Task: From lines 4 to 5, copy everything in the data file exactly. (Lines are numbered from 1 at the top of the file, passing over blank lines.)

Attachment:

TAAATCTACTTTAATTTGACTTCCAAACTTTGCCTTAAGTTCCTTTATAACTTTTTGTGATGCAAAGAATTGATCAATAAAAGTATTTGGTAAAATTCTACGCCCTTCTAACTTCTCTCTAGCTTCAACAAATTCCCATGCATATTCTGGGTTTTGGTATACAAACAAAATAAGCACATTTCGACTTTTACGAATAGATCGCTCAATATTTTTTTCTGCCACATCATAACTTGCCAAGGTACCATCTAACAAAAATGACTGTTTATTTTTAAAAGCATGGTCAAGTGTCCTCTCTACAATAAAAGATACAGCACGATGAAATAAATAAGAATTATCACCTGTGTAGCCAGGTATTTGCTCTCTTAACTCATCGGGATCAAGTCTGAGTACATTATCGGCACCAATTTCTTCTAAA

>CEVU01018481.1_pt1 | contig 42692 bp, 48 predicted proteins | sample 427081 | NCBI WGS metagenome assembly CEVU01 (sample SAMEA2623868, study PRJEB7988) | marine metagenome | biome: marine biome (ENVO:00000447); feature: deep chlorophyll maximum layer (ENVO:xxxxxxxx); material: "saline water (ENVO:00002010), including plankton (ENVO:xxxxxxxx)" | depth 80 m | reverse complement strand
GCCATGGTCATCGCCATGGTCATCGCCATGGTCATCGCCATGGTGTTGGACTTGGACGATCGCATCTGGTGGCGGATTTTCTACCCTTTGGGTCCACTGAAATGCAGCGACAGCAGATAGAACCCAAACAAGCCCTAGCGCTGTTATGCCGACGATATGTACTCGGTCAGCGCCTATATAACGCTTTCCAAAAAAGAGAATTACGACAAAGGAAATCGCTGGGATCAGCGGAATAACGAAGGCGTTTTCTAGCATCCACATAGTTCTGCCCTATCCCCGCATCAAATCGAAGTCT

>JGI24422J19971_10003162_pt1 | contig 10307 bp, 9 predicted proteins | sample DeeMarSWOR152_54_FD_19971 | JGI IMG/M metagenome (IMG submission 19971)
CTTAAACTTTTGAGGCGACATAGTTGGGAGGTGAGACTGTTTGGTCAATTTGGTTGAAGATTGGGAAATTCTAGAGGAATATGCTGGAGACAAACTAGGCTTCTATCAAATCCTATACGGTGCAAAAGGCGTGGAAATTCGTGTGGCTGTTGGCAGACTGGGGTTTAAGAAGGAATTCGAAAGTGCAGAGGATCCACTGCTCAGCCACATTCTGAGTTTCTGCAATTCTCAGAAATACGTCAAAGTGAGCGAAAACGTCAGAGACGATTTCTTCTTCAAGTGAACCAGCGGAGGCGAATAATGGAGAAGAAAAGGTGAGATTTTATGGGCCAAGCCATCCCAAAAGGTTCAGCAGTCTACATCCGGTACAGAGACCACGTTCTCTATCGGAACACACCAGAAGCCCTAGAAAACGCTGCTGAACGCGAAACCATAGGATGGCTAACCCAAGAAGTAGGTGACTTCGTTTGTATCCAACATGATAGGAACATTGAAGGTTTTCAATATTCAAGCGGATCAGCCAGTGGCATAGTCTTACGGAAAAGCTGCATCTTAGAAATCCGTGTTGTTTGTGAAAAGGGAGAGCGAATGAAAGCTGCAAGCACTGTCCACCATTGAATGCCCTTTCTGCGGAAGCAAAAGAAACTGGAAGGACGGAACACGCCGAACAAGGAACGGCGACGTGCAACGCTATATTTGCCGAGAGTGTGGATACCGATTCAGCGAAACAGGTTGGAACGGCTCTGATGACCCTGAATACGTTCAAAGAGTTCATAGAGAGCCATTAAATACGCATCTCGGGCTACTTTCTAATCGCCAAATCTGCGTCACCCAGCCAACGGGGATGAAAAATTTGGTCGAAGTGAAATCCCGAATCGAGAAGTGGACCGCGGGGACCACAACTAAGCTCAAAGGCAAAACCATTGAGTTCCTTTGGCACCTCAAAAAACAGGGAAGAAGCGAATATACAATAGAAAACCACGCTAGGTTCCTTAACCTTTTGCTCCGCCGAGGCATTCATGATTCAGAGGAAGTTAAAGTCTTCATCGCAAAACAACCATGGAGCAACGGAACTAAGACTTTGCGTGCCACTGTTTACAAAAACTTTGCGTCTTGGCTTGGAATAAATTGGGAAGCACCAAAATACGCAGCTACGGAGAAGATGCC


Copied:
>JGI24422J19971_10003162_pt1 | contig 10307 bp, 9 predicted proteins | sample DeeMarSWOR152_54_FD_19971 | JGI IMG/M metagenome (IMG submission 19971)
CTTAAACTTTTGAGGCGACATAGTTGGGAGGTGAGACTGTTTGGTCAATTTGGTTGAAGATTGGGAAATTCTAGAGGAATATGCTGGAGACAAACTAGGCTTCTATCAAATCCTATACGGTGCAAAAGGCGTGGAAATTCGTGTGGCTGTTGGCAGACTGGGGTTTAAGAAGGAATTCGAAAGTGCAGAGGATCCACTGCTCAGCCACATTCTGAGTTTCTGCAATTCTCAGAAATACGTCAAAGTGAGCGAAAACGTCAGAGACGATTTCTTCTTCAAGTGAACCAGCGGAGGCGAATAATGGAGAAGAAAAGGTGAGATTTTATGGGCCAAGCCATCCCAAAAGGTTCAGCAGTCTACATCCGGTACAGAGACCACGTTCTCTATCGGAACACACCAGAAGCCCTAGAAAACGCTGCTGAACGCGAAACCATAGGATGGCTAACCCAAGAAGTAGGTGACTTCGTTTGTATCCAACATGATAGGAACATTGAAGGTTTTCAATATTCAAGCGGATCAGCCAGTGGCATAGTCTTACGGAAAAGCTGCATCTTAGAAATCCGTGTTGTTTGTGAAAAGGGAGAGCGAATGAAAGCTGCAAGCACTGTCCACCATTGAATGCCCTTTCTGCGGAAGCAAAAGAAACTGGAAGGACGGAACACGCCGAACAAGGAACGGCGACGTGCAACGCTATATTTGCCGAGAGTGTGGATACCGATTCAGCGAAACAGGTTGGAACGGCTCTGATGACCCTGAATACGTTCAAAGAGTTCATAGAGAGCCATTAAATACGCATCTCGGGCTACTTTCTAATCGCCAAATCTGCGTCACCCAGCCAACGGGGATGAAAAATTTGGTCGAAGTGAAATCCCGAATCGAGAAGTGGACCGCGGGGACCACAACTAAGCTCAAAGGCAAAACCATTGAGTTCCTTTGGCACCTCAAAAAACAGGGAAGAAGCGAATATACAATAGAAAACCACGCTAGGTTCCTTAACCTTTTGCTCCGCCGAGGCATTCATGATTCAGAGGAAGTTAAAGTCTTCATCGCAAAACAACCATGGAGCAACGGAACTAAGACTTTGCGTGCCACTGTTTACAAAAACTTTGCGTCTTGGCTTGGAATAAATTGGGAAGCACCAAAATACGCAGCTACGGAGAAGATGCC